A Lunar Outpost For A Journey To Mars

A Lunar Outpost For A Journey To Mars
By James W Smith

In the year 2004, American President, George W. Bush, outlined goals for NASA after the completion of the International Space Station in 2010. Bush stated that " our... goal is to develop and test a new spacecraft, the Crew Exploration Vehicle, by 2008, and to conduct the first manned mission no later than 2014. The Crew Exploration Vehicle will be capable of ferrying astronauts and scientists to the Space Station after the shuttle is retired. But the main purpose of this spacecraft will be to carry astronauts beyond our orbit to other worlds. This will be the first spacecraft of its kind since the Apollo Command Module".

Bush continued: "Our next goal is to return to the Moon by 2020, as the launching point for missions beyond. Beginning no later than 2008, we will send a series of robotic missions to the lunar surface to research and prepare for future human exploration. Using the Crew Exploration Vehicle, we will undertake extended human missions to the Moon as early as 2015, with the goal of living and working there for increasingly extended periods".

The planning by NASA for the lunar mission outlined in that 2004 speech by President Bush is well underway. In fact, the plan encourages participation by other nations of the world. In addition, NASA also envisions participation by non-governmental organizations and commercial groups. NASA is interested in international participation in the project similar to the International Space Station mission.

The name of the program to return astronauts to the Moon is "Constellation". Constellation is developing new spacecraft and is expected to be fully operational by 2016. The Constellation program requires the development of launchers called Ares rockets. These Ares launchers are named for the Greek god associated with Mars. These launchers will return humans to the Moon and later take them to Mars and other destinations.

NASA's Orion spacecraft (now in development) is America's first new manned spacecraft since the space shuttle 30 years ago. Orion will be capable of carrying crew and cargo to the International Space Station after 2010. Orion will be the Earth entry vehicle for lunar and Mars returns. Orion's design will borrow its shape from the capsules of the past, but it will take advantage of modern technology in computers, electronics, life support, propulsion, and heat protection systems.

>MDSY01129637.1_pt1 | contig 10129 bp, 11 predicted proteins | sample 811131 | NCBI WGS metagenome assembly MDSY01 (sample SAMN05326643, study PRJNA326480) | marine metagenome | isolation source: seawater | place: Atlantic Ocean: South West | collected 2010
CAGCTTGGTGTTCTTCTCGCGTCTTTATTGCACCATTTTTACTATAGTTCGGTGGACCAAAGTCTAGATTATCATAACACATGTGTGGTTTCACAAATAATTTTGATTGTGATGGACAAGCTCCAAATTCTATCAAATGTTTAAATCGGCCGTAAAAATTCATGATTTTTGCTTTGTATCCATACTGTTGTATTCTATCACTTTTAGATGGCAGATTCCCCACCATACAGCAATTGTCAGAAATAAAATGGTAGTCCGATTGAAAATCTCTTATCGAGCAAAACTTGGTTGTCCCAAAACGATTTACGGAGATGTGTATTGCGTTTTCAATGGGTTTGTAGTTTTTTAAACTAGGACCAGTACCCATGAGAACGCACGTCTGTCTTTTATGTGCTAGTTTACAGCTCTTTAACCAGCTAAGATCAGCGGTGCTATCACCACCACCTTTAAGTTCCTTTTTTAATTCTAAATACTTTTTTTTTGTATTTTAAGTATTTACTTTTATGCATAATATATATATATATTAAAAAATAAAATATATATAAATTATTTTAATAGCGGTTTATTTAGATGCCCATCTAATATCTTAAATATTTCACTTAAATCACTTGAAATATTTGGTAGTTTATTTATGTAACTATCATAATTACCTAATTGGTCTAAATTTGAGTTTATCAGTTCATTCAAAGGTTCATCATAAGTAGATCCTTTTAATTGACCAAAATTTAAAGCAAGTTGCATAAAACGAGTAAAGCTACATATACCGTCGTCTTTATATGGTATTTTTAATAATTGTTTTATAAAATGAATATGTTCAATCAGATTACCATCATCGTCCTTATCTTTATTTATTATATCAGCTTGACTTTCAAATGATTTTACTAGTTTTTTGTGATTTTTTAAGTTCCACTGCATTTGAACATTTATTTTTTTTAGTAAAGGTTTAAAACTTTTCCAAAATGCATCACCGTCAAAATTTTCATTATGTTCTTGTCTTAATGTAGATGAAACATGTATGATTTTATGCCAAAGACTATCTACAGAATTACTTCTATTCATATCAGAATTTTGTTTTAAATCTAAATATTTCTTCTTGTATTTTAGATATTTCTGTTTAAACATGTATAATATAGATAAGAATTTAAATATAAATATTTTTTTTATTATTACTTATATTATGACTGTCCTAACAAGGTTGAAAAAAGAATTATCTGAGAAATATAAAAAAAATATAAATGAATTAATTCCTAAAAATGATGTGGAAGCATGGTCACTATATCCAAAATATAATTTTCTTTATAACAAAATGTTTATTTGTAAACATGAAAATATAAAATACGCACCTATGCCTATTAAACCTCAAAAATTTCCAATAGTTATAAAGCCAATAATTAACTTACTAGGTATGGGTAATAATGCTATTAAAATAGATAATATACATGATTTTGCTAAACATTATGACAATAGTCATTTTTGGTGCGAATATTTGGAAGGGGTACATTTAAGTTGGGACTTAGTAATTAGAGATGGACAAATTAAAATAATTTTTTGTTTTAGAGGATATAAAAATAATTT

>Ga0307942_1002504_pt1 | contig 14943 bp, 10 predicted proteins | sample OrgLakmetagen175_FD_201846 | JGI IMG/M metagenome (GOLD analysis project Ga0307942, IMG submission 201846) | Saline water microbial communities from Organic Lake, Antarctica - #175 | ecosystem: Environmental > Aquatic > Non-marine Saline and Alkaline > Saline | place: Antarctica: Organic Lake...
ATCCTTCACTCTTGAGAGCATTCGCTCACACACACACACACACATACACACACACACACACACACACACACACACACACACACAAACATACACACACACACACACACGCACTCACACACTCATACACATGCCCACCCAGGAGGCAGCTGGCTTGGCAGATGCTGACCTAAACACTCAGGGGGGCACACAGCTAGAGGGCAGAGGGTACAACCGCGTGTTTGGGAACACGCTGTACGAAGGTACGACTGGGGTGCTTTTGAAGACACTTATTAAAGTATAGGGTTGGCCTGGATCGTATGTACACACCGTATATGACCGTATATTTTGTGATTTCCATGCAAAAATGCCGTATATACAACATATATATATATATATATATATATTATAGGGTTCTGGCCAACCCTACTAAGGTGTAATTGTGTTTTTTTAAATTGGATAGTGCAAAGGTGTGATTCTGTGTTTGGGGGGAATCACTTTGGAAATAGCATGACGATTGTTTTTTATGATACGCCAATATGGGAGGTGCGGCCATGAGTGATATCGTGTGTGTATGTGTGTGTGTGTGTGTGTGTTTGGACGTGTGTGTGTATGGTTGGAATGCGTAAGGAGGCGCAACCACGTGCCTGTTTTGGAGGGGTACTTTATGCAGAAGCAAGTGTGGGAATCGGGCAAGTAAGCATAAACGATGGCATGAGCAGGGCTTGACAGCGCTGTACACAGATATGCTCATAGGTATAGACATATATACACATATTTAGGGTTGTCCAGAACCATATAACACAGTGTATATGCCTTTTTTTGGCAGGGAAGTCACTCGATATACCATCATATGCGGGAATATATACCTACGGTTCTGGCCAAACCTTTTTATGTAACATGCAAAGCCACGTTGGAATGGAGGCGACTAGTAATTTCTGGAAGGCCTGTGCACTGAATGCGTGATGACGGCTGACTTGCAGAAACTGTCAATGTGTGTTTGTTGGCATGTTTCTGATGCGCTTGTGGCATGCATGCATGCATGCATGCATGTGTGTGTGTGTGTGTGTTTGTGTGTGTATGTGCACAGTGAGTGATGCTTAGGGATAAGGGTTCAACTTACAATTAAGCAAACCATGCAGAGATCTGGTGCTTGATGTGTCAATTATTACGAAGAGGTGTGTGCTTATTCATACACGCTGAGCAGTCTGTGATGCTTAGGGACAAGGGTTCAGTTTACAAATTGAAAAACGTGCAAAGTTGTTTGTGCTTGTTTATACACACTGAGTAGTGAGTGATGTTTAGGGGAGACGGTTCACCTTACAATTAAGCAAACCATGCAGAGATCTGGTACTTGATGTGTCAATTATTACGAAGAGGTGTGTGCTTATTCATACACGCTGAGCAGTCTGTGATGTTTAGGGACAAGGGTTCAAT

The U.S. Space Agency plans to create a solar powered, manned outpost on the Moon. The final decision concerning the location of that outpost will be made after NASA's robotic Lunar Reconnaissance Orbiter (LRO) begins to survey the Moon in 2008. In fact, the scheduled launch event in October of 2008 of this robotic probe (with its laser altimeter and other instruments) is a mission designed to produce an accurate global map of the Moon for all upcoming expeditions there.

However, it may be that NASA scientists already have a potential spot for a manned outpost in mind. An area that is already receiving attention by NASA's lunar architecture team is at the South Pole in a spot on the rim of Shackleton Crater. The area is almost always sunlit, but it is also adjacent to a permanently dark location. Wherever it is located, the outpost on the Moon would be built in incremental steps, starting with four person crews making several seven day visits.

It is projected that the first mission to develop the lunar outpost would begin by 2020. The base would grow over time into a lunar town, beefed up with more power, mobility rovers, and living quarters. The Moon base would eventually support 180 day lunar stays. This stretch of time is seen as the best way to establish a permanent presence there. By going to the Moon for extended periods of time, astronauts will search for resources and learn how to work safely in a harsh environment to prepare for a future human exploration of Mars.

Thirty-five years ago this week, Astronauts Gene Cernan, Ron Evans, and Jack Schmitt were early explorers on the surface of the Moon. Today, NASA is planning not only for a visit, but also for a permanent base on the surface of the Moon by astronauts in the year 2020.

The long term goal of future space exploration for NASA was outlined by President George Bush in his speech in 2004. Several years later, the planning, development and logistics of this mission are on schedule. The Constellation program has taken the initial steps to make a manned lunar outpost for a journey to Mars a future reality.

James William Smith has worked in Senior management positions for some of the largest Financial Services firms in the United States for the last twenty five years. He has also provided business consulting support for insurance organizations and start up businesses. He has always been interested in writing and listening to different viewpoints on interesting topics.

Visit his website at http://www.eworldvu.com

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